1:30-4:30 technical training - i am working in the small enterprise development/ information communications technology sector of the peace corps, and the fifteen or so of us meet daily to discuss business concepts and ideas in kenya with our technical trainer, george, who is a 30-something year old resident of mount kenya (he's never climbed it, and why would he? most new yorkers have probably never been up the empire state building). a lot of the volunteers are frustrated easily by george, whose laid back personality prevents him from showing up for meetings on time or generally getting anything done. kenyan time is different from american time, as it is not rude to show up a half hour or even an hour late to group meetings. personally, i think most of the volunteers have expectations that were set a little too high - the peace corps is, after all, a government agency, and has to wade through all of the bureaucracy that entails. last week we were each assigned to a "business" in kitui that we would be working with during training - there are five of them, and we're working with them in the same clusters that we study language with (which is horrifying for at least one of the volunteers who hates her language group). my group's business is called Kyanika (pronounced chanika) Adult Class. it is really more of a knitting circle than a business - the only money that the group's 26 members (all but three of whom are women) receive is a 1000 shilling bonus at christmas time. that amounts to about $13. they have a tree nursery, they sell seeds, and they sell gourd crafts that they make. we have identified certain areas in which they need advice and training, and will be holding training seminars for them in order to hopefully increase the profitability of their economic endeavors.
6:30 curfew - i have to be at home by this time, sunset, since they don't like volunteers walking around after dark alone. there are no street lights, anywhere. the moon, however, is intensely bright most nights such that a flashlight isn't even required. the night sky of kenya is absolutely gorgeous; unpolluted by light, the brilliance of the stars can be seen in a way that isn't possible in america. i've spent long periods of time just standing outside after sunset, stargazing.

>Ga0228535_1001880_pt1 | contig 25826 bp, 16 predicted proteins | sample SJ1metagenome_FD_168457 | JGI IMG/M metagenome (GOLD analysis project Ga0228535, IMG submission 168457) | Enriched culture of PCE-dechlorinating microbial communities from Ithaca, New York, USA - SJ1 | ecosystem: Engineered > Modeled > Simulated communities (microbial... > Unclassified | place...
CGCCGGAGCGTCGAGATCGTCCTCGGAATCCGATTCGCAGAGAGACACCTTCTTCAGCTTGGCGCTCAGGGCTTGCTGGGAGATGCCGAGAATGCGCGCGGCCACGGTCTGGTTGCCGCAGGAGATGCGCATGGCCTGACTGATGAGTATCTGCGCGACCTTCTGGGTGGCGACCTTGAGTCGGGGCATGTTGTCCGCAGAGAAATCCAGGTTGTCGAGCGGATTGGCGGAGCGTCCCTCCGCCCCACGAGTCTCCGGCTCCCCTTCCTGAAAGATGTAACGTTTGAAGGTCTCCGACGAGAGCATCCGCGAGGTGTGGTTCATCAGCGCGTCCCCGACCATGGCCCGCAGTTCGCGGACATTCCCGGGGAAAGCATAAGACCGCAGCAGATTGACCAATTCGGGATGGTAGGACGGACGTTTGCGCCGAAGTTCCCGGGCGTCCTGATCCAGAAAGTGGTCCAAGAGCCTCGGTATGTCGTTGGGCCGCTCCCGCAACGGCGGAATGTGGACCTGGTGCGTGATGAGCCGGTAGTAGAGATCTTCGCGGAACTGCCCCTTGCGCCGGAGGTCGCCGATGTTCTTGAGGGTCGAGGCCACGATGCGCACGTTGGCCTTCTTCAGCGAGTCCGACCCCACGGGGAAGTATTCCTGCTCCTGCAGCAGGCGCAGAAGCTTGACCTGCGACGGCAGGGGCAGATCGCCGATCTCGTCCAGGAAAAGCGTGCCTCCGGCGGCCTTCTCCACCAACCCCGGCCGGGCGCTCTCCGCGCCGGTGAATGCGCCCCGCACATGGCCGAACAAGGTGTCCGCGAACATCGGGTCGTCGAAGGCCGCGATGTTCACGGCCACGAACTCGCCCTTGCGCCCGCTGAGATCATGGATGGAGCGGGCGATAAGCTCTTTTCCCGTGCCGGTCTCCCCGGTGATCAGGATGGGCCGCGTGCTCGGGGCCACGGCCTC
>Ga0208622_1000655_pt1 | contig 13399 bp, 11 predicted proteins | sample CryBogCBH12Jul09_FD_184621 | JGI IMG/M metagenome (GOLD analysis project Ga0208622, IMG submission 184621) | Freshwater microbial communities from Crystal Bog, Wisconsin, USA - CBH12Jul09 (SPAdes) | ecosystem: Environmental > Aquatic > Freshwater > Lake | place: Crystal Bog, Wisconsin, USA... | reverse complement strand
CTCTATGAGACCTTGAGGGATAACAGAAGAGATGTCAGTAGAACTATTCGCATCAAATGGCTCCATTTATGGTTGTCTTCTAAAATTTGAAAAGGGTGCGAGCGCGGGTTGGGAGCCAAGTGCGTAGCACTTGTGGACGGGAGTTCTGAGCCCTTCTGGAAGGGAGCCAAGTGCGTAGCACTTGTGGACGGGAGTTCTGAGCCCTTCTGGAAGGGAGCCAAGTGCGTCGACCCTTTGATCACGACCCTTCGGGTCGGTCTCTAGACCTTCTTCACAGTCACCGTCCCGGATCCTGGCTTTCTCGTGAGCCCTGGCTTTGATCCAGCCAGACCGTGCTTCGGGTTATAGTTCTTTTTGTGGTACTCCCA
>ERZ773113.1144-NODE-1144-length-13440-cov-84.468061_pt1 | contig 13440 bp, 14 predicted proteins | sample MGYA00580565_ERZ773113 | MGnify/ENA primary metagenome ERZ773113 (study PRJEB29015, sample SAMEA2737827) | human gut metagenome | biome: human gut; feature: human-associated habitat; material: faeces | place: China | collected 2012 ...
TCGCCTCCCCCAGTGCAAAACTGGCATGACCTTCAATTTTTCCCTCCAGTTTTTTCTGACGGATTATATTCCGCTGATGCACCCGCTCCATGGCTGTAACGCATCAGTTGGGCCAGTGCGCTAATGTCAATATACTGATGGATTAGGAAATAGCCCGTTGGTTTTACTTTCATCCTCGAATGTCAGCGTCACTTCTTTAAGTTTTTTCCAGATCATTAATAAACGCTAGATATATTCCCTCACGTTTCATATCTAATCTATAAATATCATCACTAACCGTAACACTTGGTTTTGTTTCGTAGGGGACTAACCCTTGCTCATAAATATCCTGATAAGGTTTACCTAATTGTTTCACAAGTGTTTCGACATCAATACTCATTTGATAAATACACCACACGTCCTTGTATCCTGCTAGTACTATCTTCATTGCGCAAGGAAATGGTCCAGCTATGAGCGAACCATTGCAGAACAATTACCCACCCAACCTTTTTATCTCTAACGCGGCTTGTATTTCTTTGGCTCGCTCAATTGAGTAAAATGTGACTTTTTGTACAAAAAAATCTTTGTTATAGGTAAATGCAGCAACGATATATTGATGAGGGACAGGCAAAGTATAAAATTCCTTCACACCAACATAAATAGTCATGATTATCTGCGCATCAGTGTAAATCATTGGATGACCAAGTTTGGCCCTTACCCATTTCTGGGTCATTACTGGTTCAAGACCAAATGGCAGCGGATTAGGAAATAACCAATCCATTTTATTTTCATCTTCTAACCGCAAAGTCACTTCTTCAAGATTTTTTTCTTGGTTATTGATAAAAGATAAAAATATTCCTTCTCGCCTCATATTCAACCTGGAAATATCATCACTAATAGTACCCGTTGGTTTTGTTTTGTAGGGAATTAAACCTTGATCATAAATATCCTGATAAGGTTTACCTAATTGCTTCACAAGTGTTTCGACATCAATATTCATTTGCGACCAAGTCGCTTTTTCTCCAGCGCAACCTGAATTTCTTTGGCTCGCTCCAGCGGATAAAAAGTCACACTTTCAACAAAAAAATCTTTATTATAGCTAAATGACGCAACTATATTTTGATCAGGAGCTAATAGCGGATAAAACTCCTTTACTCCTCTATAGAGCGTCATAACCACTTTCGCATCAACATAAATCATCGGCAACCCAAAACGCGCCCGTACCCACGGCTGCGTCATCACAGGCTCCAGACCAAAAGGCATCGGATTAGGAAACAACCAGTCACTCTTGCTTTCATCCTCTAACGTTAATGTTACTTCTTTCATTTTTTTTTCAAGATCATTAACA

7:30-9:30 dinner - somewhere in this time window my mama serves dinner, which consists of one of the dishes that i mentioned earlier. every volunteer's favorite food, almost without exception, is chapati. i think all of us have sworn off of ugali - it is very unappealing.
9:30-10 bedtime - i usually spend about half an hour to an hour in bed after dinner reading by the light of my headlamp.
i hope that gives you some idea of what i do here.
many people have expressed their envy of my opportunity to experience a slower-paced lifestyle; on most levels it is incredibly relaxing and enjoyable. however, people often fail to realize the reality of the situation, that it isn't by choice that kenyans, or africans, or other citizens of developing countries live this way. given the choice, the vast majority of them would choose an american lifestyle over their own - that of consumption, of materialism, of leisure pursuit. this is evident in their fascination with and dependence on the few technologies that they can afford (cell phones, tvs, watches, etc.). it is only their poverty that precludes them from 'enjoying' our posh lifestyles.
through development discussions that i have engaged in here, i have also realized that as important as sustainable third world development is, equally as important is american development. to develop kenya in a manner that mirrors that of the us would be to fail. if every chinese citizen used the same amount of energy as the average american, the entire oil reserves of the world would be depleted in a day (newsweek). this type of wasteful behavior is not sustainable, and sustainability is an integral part of development that can't be ignored. if americans don't focus on modifying their own consumption to a sustainable level, all of the education and aid given to the rest of the world will be for naught. just a thought.
countdown to operation goat kill: 5 days.